One of the central tenants I see associated with McGonigal (and because I haven’t read the book, I can’t be 100% if it is being communicated correctly) is that “games can make the world a better place through their sheer virtue”. That’s a great, positive message, but for me it raises the spectre of the inverse as well: that games can make the world a worse place too.

    Positive psychology looks at how positive emotions have a positive impact on peoples’ lives / physical well being, but it also accepts that negative emotions have a detrimental impact (which is the emotional situation pos psy tries to change). McGonigal’s work seems to focus purely on the upside of gaming, particularly the very, very small sub-set of gaming she specialises in.

    In contrast, I think you’d be hard pressed to make an argument that the top selling titles (minus some of the edutainment / Wii games) actually have a positive impact on the world around them. Does Mortal Kombat or Call of Duty or Bulletstorm make the world a better place? Or could they actually make the world worse off?

    (Again, haven’t read the book, but it also seems that sometimes McGonigal uses ‘games’ nearly interchangeably with ‘crowdsourcing’ when it comes to proving that large groups of people can do some things better than small groups of experts.)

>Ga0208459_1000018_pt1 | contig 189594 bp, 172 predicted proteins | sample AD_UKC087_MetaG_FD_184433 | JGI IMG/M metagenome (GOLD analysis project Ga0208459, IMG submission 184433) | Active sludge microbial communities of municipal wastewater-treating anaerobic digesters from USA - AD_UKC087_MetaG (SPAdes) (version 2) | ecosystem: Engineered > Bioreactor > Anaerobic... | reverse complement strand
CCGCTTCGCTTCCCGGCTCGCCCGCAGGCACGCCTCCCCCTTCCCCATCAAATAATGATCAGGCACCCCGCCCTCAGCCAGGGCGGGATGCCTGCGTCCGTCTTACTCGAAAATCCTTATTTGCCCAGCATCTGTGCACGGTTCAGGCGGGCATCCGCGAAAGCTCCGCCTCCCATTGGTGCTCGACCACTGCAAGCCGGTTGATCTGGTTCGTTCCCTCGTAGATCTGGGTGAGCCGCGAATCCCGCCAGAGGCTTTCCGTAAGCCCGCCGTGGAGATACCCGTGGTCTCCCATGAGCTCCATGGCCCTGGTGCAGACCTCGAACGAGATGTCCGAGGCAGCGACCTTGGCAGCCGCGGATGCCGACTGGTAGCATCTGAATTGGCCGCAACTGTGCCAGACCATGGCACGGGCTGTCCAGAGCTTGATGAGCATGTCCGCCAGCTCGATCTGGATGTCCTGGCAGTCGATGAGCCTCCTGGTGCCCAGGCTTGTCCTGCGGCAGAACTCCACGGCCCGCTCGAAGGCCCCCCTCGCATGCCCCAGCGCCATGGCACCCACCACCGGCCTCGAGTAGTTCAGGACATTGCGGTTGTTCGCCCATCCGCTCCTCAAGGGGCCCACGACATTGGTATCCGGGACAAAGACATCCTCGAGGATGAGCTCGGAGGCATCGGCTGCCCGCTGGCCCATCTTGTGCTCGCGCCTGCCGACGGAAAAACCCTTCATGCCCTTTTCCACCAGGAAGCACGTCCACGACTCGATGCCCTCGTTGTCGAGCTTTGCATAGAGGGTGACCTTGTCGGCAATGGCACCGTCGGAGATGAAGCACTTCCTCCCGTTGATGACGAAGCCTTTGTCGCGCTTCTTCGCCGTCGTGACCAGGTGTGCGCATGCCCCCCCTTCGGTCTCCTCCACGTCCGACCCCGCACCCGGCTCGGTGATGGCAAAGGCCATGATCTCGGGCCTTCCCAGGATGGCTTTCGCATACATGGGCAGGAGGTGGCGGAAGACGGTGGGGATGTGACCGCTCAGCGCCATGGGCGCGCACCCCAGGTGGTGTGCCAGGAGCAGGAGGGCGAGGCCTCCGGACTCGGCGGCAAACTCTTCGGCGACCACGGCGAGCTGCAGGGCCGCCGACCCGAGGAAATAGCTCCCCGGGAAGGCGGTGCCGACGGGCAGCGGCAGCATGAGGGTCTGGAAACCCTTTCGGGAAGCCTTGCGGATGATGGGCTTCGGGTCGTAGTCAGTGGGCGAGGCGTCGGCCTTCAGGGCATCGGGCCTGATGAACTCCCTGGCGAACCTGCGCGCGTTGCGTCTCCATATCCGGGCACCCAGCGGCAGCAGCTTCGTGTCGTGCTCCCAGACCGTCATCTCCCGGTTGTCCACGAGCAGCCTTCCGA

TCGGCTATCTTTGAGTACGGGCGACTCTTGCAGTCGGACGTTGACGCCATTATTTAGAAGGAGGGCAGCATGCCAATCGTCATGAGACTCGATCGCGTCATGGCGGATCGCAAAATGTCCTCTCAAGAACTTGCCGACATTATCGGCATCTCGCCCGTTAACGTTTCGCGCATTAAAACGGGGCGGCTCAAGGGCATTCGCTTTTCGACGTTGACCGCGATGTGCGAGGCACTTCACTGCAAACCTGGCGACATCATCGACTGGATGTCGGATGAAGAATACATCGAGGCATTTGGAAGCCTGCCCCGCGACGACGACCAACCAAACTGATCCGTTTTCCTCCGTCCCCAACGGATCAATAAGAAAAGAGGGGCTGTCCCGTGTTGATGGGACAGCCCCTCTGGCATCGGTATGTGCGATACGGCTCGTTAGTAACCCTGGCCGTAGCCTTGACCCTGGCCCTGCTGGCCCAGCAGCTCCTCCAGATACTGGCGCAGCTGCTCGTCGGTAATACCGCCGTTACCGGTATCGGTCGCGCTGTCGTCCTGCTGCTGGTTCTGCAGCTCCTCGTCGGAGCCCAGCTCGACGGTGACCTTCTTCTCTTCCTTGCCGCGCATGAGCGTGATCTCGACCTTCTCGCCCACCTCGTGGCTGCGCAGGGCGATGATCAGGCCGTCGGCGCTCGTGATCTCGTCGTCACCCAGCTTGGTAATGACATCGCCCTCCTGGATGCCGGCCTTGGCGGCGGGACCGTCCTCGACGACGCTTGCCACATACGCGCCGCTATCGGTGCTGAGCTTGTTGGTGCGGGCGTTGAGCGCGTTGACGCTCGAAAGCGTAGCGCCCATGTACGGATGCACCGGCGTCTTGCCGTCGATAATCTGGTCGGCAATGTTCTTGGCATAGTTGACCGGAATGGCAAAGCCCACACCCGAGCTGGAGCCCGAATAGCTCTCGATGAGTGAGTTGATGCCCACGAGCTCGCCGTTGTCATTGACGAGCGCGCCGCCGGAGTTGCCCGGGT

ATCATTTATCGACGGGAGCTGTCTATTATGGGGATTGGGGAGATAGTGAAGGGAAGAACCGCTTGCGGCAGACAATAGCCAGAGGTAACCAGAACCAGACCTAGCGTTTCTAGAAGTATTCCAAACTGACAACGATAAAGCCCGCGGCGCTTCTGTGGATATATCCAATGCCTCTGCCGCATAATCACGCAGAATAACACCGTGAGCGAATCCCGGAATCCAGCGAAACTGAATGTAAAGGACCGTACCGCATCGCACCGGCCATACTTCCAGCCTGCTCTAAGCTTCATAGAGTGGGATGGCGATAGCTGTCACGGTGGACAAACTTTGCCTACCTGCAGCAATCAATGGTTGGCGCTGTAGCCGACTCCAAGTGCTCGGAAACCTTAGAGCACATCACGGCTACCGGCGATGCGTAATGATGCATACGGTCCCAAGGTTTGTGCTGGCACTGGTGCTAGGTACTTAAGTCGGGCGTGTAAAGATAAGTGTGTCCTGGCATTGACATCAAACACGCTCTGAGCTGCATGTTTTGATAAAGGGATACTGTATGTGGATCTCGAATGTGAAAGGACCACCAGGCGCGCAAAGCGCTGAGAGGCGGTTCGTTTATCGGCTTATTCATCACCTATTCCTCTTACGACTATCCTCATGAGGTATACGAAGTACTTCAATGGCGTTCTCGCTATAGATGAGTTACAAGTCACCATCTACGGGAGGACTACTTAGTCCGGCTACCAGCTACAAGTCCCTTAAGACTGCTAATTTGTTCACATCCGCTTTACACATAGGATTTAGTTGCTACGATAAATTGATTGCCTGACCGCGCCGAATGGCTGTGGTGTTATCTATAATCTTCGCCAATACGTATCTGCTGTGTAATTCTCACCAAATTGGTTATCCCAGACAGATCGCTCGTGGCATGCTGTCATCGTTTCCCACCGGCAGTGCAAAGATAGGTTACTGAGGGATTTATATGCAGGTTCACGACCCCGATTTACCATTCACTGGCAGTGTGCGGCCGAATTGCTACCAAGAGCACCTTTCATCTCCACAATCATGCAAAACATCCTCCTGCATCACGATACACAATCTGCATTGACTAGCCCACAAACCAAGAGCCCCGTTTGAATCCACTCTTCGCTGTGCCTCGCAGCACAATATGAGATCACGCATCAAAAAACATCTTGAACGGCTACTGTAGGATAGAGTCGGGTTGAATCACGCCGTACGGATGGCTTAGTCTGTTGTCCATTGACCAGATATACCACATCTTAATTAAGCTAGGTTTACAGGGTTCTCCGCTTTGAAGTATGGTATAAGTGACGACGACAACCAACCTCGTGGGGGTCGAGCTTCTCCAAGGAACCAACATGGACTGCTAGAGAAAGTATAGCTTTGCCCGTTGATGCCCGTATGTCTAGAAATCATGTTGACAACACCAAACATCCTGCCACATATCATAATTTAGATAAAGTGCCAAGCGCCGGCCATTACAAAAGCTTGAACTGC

Thank you for the review though :-)

    • McGonigal is unabashedly optimistic and positive throughout the book, and hardly ever mentions the potential dark sides of gaming –addiction, overzealous competition, violence, etc. But that’s simply not the focus of the book, so I can give her a pass on that. There’s plenty of other reading material out there on those topics.

      She does think that CoD, Bulletstorm, and their ilk have potential to make the world a better place, though. Those kinds of games teach us to seek out rewarding experiences, socialize with strangers, seek opportunities to be part of a larger collective, etc. One of the main themes in the book is that it’s these kinds of habits, expectations, and cultures that have so much potential. We can structure work, philanthropy, and approaches to solving societal problems to capitalize on these things. The CONTENT of the games is irrelevant.